Alone in the world, Asher Todd travels to the remote estate of Morwood Grange to become governess to three small children. Her sole possessions comprise a sea chest and a large carpet bag she hangs onto for dear life. She finds a fine old home, its inhabitants proud of their lineage and impeccable reputation, and a small village nearby. It seems an untroubled existence, yet there are portraits missing from the walls, locked rooms, and names excised from the family tree inscribed in the bible. In short order, the children adore her, she becomes indispensible to their father Luther in his laboratory, and her potions are able to restore the sight of granddame Leonora. Soon Asher fits in as if she’s always been there, but there are creatures that stalk the woods at night, spectres haunt the halls, and Asher is not as much a stranger to the Morwoods as it might at first appear.
The Path of Thorns is a wonderful example of playing the long game for revenge. It’s a story that quickly pulled me into its pages, with the heart pounding opener of Asher feeling followed as she walks up the path to Morwood Grange. Its a path that feels well trodden within the Gothic Genre, as Asher attends the imposing building to act as governess for 3 children, who’s father has wandering ways – however that’s where similarities end and outside of that lies something incredibly well woven. A slow burn of a story, many elements come together under the swirling mists as Asher insinuates herself into the household. In doing so, the reader is given the chance to reflect on Asher’s past of poverty, and how she strove to break free from that, It’s through unlocking the past that much of the mystery becomes clear and that there are many layers to be peeled away to reach the end goal.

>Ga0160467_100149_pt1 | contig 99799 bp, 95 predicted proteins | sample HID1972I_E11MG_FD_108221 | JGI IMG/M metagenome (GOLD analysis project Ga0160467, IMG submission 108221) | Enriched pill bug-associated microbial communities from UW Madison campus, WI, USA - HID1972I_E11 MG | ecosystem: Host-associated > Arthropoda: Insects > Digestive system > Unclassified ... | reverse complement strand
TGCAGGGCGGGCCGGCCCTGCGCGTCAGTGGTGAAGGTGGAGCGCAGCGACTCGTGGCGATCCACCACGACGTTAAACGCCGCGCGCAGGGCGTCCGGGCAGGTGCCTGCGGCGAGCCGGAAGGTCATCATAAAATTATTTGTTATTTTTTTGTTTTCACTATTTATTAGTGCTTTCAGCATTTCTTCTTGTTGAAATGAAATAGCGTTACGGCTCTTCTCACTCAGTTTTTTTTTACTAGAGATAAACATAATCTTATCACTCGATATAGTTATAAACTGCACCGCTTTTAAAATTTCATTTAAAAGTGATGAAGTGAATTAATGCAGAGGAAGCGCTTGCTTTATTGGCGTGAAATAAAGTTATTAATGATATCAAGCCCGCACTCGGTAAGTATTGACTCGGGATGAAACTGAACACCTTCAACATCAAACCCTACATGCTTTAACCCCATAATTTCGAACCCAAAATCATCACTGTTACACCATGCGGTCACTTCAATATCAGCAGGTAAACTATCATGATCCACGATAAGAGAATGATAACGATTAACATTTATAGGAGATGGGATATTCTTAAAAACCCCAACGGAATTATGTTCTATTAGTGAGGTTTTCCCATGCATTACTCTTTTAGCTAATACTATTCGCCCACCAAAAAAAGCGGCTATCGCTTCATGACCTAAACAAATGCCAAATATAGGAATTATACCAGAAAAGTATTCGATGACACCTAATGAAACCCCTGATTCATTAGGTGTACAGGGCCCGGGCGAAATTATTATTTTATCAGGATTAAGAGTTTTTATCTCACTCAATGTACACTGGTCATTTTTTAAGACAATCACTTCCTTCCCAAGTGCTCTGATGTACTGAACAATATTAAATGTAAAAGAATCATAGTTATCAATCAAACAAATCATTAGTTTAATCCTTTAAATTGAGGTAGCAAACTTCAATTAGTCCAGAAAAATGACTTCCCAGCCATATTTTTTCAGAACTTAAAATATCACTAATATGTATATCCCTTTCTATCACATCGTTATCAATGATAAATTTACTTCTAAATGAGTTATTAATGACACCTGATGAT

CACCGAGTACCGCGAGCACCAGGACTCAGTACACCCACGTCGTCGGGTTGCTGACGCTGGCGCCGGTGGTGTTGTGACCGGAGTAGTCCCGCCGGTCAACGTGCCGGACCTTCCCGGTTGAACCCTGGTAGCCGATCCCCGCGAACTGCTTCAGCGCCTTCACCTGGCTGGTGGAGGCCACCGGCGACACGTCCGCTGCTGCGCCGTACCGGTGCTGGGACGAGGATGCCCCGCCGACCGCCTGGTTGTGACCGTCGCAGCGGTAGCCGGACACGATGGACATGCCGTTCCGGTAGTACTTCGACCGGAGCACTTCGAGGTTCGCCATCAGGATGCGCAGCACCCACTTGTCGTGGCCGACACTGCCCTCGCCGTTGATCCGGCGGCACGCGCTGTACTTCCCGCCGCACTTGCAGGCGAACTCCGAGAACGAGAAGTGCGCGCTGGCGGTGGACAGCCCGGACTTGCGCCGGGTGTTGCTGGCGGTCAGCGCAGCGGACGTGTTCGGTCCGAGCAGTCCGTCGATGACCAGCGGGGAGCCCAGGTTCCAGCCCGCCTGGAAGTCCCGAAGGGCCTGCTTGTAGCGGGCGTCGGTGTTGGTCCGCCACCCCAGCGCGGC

Whilst none of the characters can be said to be good, I did like the aspect of the struggles of the morally grey – its an interesting dynamic as resolve starts to change. Asher is a very determined character and there is a lot to love about her, with the retrospective aspect rounding her out. I enjoyed how all the staff had their very distinct personalities and their own little arcs moving alongside of the main story. The villains were really well realised and it was a wonderful piece of storytelling to read their evolution. I enjoyed the reliance on folklore and fairytales to punctuate the beliefs being put forward by each character, an insight into their being, as if the book is set in a world of stories it really helped give the book an ethereal feel, like it could all be a dream
The Path of Thorns is in places a very dark story, however. There are depictions of witchcraft, including animal death, and also a graphic description of child loss during pregnancy. It is not profoundly part of the story but discretion is advised if these are upsetting topics.
Whilst overall i really enjoyed this story as it was captivating and full of intricate plot details, the ending felt a bit chaotic and far reaching which did pull me out of the fantasy world i had been so engrossed in. But, if you enjoy gothic tales of witchcraft and folklore, with a heavy dose of mystery to unravel then i really recommend The Path of Thorns.
Thank you to Titan Books for the review copy.